Stanford alumna emphasizes the political and social importance of natural hair

July 29, 2021, 8:14 p.m.

How would you describe your relationship to your hair? 

Well, attendees at the virtual “A Hair Affair” event hosted by Roxy Reaves ’16 on Wednesday gave a range of responses. 

“Tumultuous,” “impulsive” and “negligent” were all words used. A few responses mentioned their mom as a major player in the participants’ hair life. Reaves empathized and expanded on their points. 

Reaves, the founder and CEO of Coastal Curl, an eco-friendly salon experience for people with textured hair, highlighted hair’s biological, historical and social significance at the virtual event hosted by the Stanford Young Alumni Bay Area club. Reaves graduated from the Cinda Aveda Institute for cosmetology, and soon after graduating she founded Coastal Curl because she was frustrated with how “confusing, unpleasant and expensive” it was to take care of her natural hair. 

“It’s interesting to think about how other people’s influence impacts our relationship with our own head,” Reaves said. 

The ongoing natural hair movement encourages Black women to embrace their natural kinky hair texture. It’s a global initiative that pushes back against Eurocentric standards of beauty, Reaves said.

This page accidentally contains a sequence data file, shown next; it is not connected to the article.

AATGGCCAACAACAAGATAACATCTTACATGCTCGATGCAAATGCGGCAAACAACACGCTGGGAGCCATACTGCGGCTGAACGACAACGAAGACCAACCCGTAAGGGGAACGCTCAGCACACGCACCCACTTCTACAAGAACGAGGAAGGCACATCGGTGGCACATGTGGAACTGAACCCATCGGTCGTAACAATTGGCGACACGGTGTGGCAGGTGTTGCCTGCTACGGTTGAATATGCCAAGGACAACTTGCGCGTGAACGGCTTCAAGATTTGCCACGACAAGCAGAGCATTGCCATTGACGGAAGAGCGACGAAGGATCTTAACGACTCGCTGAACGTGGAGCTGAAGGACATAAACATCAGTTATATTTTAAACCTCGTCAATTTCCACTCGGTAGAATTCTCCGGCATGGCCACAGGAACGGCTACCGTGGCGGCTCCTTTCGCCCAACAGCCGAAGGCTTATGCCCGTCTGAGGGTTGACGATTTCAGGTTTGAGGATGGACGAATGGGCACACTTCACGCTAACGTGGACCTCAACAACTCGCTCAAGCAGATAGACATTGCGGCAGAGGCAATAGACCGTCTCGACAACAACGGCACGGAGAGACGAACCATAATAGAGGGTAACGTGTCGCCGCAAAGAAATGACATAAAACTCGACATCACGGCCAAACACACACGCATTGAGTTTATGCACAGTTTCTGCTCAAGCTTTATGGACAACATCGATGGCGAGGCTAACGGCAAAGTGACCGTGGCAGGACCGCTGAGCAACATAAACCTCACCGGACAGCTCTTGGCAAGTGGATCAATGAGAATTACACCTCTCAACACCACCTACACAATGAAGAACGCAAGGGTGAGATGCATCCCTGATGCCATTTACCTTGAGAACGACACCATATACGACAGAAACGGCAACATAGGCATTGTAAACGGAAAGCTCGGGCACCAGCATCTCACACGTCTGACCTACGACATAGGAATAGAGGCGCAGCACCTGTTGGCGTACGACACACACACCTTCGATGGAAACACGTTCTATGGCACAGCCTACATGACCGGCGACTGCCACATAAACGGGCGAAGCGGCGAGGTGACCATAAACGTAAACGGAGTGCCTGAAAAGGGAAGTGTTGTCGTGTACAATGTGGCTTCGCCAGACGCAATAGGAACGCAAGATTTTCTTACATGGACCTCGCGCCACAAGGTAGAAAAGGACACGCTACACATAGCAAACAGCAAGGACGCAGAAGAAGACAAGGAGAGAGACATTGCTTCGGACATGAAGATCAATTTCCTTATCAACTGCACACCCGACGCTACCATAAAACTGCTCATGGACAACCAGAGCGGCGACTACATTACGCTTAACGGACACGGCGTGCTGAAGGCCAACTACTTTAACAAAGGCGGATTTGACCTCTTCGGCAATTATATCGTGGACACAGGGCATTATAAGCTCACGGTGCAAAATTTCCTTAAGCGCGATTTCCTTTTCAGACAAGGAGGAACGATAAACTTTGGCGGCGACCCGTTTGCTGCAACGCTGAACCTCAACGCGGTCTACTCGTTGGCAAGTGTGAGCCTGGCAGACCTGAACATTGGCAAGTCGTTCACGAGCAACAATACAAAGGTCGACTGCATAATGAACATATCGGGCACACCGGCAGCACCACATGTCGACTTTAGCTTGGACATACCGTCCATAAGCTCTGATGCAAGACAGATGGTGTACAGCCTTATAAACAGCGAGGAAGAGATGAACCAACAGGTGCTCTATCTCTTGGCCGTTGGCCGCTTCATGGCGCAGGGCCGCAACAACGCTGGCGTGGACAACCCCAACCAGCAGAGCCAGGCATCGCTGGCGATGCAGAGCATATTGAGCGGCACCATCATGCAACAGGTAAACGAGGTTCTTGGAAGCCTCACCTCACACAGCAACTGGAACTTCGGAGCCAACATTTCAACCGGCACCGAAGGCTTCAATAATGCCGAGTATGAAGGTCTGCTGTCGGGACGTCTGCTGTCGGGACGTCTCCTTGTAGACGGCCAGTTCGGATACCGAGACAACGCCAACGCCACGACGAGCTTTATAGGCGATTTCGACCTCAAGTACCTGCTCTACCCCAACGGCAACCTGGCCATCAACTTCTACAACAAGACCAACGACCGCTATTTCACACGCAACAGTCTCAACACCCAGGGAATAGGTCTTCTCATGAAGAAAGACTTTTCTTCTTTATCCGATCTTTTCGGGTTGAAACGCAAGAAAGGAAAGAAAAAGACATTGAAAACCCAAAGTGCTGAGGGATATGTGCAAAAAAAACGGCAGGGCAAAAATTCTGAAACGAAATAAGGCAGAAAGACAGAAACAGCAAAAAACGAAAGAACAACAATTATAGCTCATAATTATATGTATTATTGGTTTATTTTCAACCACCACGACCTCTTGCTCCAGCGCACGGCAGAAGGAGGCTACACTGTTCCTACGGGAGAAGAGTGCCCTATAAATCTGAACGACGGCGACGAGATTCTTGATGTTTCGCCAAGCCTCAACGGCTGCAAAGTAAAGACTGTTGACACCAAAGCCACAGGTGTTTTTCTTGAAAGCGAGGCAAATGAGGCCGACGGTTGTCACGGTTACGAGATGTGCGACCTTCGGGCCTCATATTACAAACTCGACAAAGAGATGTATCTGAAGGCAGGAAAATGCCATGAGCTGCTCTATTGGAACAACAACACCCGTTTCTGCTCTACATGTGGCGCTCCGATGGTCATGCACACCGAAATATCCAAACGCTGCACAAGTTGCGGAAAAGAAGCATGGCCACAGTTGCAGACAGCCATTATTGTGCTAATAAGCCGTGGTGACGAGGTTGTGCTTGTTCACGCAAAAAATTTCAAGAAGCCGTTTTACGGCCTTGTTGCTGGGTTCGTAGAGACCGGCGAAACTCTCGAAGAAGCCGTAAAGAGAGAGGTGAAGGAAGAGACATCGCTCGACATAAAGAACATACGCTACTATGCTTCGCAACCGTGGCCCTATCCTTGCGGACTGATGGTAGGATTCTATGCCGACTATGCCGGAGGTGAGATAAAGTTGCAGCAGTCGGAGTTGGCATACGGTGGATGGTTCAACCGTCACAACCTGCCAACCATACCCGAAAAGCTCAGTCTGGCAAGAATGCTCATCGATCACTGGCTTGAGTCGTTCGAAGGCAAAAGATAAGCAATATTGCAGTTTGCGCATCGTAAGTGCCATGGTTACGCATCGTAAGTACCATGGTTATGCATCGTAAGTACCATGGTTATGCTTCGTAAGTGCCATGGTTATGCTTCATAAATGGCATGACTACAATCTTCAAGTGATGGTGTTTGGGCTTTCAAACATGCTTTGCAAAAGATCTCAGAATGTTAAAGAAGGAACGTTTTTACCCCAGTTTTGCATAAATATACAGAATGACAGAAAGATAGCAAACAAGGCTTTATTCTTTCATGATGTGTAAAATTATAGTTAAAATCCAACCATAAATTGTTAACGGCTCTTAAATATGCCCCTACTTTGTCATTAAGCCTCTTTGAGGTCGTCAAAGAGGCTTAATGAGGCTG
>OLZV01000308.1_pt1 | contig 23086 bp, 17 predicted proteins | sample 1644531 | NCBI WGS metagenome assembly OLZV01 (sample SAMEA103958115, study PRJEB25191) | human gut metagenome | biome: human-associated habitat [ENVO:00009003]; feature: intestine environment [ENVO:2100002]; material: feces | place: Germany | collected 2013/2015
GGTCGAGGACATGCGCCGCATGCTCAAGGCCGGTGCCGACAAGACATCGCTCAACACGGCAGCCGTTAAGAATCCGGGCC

“The political history and the social importance of hair, particularly in the United States, has a lot to do with what we have been messaged and internalized around beauty status, wealth and what is desirable,” she said. “And so much of that comes rooted in white supremacy.”

Hairstyling dates back to 1550 B.C. in ancient Egypt, according to Reaves. Egyptians had different hair rituals and styles that changed depending on their social classes. Wig-making was popular among elite and Socratic classes of men and women, Reaves said. 

“They even designed rules around who could wear certain styles of hair,” she added. 

Much later, a 1786 New Orleans law stipulated Creole women of color had to wear tignons, a large piece of material wrapped around the head to cover their hair, in public. Even after the law was repealed, Black women reclaimed the headpiece. 

A similar process of reclamation occurred in the 1960s as the Black Power movement ushered in a reclamation of Black pride and self-determination. Natural hair became a symbol of power, and the natural hair movement was born. 

“Black culture continually turns those lemons into lemonade,” Reaves said. 

The natural hair movement is not just confined to history. On Jan. 1, 2020, California instituted the CROWN Act, which protects people from discrimination at work and school for their hair. Other states have since followed up with their own versions of the CROWN Act. Reaves referenced a study finding that Black women face the highest instances of hair discrimination

“We have seen that blonde yellowish hair, fair skin and blue eyes has been this global standard of beauty that has been promoted by major media publications worldwide,” Reaves said. “The natural hair movement seems like part of a pushback against that across the world.”

Iliana Garner was a Stanford Multimedia Program Participant.

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